Collaborative Communication Agreements

Is communicating with your team like herding cats? Are your allies acting more like adversaries? Are partners more APART than a PART of initiatives? If so, you’re in the right place. Read on.

An invitation to get in or get out

Collabra CadabraI loved working with “Amy”, but in recent months she had gone from being actively involved to dialing it in. I got the sense that she was checking off a to-do list to meet minimum requirements and wasn’t engaged anymore. Her personal life had gotten chaotic, and she had checked out on me.

I ask everyone who works with me for a 24-hour response time. I ask them to either respond to my questions and task requests within 24 hours or tell me when they will be able to. When I reminded Amy of that, she told me she couldn’t commit to it anymore. I like partnering with people I hire, and she had become more APART than a PART of my business. We decided to go our separate ways. I invited her to let me know if things changed and she was able and willing to be more engaged in her work with me.

Married but Not Engaged: A part of, not apart from, a partnership

I was thinking about Amy after speaking with a family friend who said he wanted to get a divorce. I suggested he try getting married first. Yes, he and his wife have been legally married for over 30 years. But he never sounded fully engaged to me. His marriage sounded like one more thing on his endless to-do list. I’d like to see him get fully in the game before he decides it isn’t working and gets out.

Business and personal partnerships are about being a PART of a greater whole. When partners are more APART than a PART, it’s time to get yourself and others in (or out of) the game. Collaborative communication agreements can’t fix every partnership and team problem – but they can work collaborative magic if they are handled well.

Collaborative Communication Agreements

There are two ways to use collaborative communication agreements.

You can ask for agreements as situations arise. For example, you can say, “Before you analyze my presentation for its weaknesses, can you tell me what you like about it? I’ll do the same when I give you feedback.” You can say, “It seems like the conversation has gotten adversarial, when we’re on the same team. Can you help me figure out how we can get back to being allies here?”

Or you can have formal meetings with individuals or groups to define the kind of communication culture you want, and what agreements will help you get there. Here are some steps.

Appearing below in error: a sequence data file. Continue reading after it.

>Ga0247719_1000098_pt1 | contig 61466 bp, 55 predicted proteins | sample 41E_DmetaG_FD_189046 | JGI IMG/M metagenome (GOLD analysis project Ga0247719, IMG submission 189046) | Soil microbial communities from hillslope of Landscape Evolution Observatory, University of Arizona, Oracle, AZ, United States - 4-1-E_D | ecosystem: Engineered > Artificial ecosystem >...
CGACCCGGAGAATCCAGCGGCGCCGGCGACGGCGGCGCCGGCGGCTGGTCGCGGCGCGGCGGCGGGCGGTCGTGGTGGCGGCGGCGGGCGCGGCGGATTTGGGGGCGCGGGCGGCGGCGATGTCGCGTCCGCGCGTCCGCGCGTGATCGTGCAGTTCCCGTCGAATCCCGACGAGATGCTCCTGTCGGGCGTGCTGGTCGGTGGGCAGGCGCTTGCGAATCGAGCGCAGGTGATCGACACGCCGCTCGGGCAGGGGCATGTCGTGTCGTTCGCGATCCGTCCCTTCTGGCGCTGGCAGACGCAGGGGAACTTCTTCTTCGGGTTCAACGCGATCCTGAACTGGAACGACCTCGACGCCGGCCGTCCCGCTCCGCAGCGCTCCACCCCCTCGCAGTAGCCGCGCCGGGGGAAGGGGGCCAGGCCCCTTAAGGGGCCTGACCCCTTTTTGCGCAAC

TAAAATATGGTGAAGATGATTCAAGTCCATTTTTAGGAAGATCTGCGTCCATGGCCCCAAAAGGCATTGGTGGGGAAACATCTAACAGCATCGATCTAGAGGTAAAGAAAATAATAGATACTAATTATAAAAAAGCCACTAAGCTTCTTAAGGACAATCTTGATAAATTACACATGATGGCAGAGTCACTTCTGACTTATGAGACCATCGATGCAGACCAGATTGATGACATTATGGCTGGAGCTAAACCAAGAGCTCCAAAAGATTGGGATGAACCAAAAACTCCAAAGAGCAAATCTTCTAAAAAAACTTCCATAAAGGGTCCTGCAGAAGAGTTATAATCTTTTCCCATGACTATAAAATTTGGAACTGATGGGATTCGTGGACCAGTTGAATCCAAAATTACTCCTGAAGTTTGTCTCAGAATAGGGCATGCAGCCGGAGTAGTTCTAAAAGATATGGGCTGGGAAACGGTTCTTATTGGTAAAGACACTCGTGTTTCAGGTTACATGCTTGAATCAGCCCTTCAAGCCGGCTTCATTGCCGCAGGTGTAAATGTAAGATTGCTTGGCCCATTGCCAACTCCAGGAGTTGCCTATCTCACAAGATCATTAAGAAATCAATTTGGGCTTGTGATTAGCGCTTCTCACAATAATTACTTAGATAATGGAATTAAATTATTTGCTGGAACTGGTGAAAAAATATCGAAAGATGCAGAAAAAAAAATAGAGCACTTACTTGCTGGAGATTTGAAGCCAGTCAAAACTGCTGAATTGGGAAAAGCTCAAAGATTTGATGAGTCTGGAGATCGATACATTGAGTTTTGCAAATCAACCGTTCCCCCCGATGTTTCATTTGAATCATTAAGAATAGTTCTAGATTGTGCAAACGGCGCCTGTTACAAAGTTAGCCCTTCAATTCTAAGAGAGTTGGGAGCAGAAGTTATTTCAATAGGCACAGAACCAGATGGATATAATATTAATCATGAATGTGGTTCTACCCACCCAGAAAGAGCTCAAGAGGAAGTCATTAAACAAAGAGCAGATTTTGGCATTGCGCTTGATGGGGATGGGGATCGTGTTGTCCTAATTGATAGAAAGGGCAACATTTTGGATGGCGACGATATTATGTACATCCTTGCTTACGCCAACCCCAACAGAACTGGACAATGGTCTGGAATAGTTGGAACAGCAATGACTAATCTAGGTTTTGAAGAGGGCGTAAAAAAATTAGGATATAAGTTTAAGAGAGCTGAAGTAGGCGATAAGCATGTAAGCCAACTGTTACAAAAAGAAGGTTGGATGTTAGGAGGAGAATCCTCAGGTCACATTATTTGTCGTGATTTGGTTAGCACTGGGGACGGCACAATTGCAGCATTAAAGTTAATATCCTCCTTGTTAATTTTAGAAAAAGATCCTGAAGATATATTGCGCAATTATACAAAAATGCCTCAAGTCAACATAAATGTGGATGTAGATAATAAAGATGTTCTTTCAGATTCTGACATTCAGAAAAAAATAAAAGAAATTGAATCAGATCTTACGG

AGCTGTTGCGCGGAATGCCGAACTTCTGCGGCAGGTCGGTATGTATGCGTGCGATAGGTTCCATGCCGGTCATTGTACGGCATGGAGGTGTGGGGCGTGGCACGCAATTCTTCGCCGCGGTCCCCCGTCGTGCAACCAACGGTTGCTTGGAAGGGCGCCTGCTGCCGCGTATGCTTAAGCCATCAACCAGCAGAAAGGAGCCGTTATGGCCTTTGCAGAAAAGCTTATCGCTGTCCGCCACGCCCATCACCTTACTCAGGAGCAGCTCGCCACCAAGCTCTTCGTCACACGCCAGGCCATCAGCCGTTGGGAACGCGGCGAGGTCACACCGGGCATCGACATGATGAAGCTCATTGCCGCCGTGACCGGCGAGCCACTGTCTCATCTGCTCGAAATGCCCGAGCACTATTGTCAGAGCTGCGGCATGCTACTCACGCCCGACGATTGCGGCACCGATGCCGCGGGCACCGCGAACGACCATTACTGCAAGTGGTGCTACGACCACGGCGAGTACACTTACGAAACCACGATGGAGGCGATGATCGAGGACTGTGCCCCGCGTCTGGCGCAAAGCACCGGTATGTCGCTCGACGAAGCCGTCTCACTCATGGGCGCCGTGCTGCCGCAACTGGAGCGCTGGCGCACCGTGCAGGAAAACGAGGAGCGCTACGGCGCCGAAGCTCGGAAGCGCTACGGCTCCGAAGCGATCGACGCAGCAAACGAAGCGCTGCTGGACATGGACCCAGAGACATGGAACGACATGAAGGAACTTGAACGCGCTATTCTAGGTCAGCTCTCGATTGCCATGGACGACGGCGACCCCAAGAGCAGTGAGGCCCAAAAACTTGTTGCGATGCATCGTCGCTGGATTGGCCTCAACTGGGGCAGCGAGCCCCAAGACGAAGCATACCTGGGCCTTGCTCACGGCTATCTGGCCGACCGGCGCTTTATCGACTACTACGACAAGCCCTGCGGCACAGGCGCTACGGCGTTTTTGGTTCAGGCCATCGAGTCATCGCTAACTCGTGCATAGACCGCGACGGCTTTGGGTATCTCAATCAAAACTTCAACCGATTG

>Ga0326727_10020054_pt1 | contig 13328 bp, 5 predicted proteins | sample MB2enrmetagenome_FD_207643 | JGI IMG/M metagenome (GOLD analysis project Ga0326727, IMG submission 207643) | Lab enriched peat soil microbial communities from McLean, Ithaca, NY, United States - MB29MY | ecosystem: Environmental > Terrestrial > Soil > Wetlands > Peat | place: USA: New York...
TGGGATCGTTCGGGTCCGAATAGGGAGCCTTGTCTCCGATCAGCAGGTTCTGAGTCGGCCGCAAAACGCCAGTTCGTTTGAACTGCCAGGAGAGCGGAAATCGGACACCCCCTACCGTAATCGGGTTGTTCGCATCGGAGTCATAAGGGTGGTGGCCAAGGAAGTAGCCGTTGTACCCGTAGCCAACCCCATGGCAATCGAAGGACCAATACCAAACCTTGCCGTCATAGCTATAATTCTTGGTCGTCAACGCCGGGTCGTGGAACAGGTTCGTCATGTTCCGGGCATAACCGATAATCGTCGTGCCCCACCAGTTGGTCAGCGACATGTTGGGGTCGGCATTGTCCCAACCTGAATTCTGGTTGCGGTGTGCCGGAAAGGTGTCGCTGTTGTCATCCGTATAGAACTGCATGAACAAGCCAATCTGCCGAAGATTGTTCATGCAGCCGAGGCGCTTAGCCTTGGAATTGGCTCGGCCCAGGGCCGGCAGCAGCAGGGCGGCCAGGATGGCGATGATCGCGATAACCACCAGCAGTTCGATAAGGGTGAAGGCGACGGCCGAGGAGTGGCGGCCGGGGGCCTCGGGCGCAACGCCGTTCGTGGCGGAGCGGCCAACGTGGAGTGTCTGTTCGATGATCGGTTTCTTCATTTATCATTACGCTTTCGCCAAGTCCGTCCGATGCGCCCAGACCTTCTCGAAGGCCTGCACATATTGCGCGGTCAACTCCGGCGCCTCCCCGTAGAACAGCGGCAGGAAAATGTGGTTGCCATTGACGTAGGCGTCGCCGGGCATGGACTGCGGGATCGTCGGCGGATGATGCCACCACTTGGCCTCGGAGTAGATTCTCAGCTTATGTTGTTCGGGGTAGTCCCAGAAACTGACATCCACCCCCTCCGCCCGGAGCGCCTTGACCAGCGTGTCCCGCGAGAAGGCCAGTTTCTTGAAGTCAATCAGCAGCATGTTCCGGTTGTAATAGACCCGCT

Invite people to meet to create a vision of the kind of communication culture the team wants to create. Ask them to prepare two ways.

  1. By thinking of their top three communication pet peeves. For example: When you ask three questions and get an answer to one. When staff asks questions you just answered. When managers note minor errors and don’t acknowledge the overall excellence of a project.
  2. By thinking of three ways colleagues communicate what they like. I could go on for hours about how my assistant Angela communicates with me. How she balances being a cheerleader with giving me honest feedback. How she updates me on her availability. How she clarifies before taking action. Have each participant list what they like.
  3. Begin the meeting with a vision of the purpose. Say something like, “by the end of this meeting, I’d like for us to have concrete standards of communication that we all contributed to that will increase our efficiency, remove our frustrations and engage us all in creating a collaborative communication culture.”
  4. Start with the pet peeves. Avoid personalizing them. “Joe” might be the one that reminds you that you don’t like being around sarcasm, but Joe isn’t your peeve, sarcasm is.
  5. If the pet peeve discussion is lighthearted, keep it going until it’s complete. If you sense hostility, apply step F for each pet peeve before you move to the next.
  6. List communication qualities each person admires. You can get personal here – unless you’re concerned about one person coming across as the pillar of perfection and the rest like schmucks.
  7. Vote on the priorities of the pet peeves. Then, take them one by one and ask – what do you want to happen instead? What concrete steps can we put in place to make that happen?
  8. Create a list of agreements. If anyone isn’t sure they can commit to one, ask what they can commit to. For example, if “Nina” isn’t sure she can meet a 24-hour response time when she’s travelling, what can she do?
  9. Formalize your agreements. Distribute and have people sign.
  10. Arrange a follow-up meeting in two weeks to see what’s working, what isn’t, and how you want to adjust the agreements.

Collabra cadabra: work your own collaborative communication magic

Collaborative communication is foreign to many who have worked in competitive and adversarial environments. Many of us have done business with people who used the win-win language to mask their win-lose agenda.  It’s natural for people to distrust attempts to change habits and cultures and to distrust when trust has been betrayed in the past. Trust must be won. These agreements can work magic – but that magic can take time. Still, staying committed to finding collaborative communication agreements that really work for everyone can get people in the game. Or out of it if when all is said and done, they really don’t belong.

Meryl Runion Rose can facilitate a communication agreement process in house or over the web. Call 719-684-2633.

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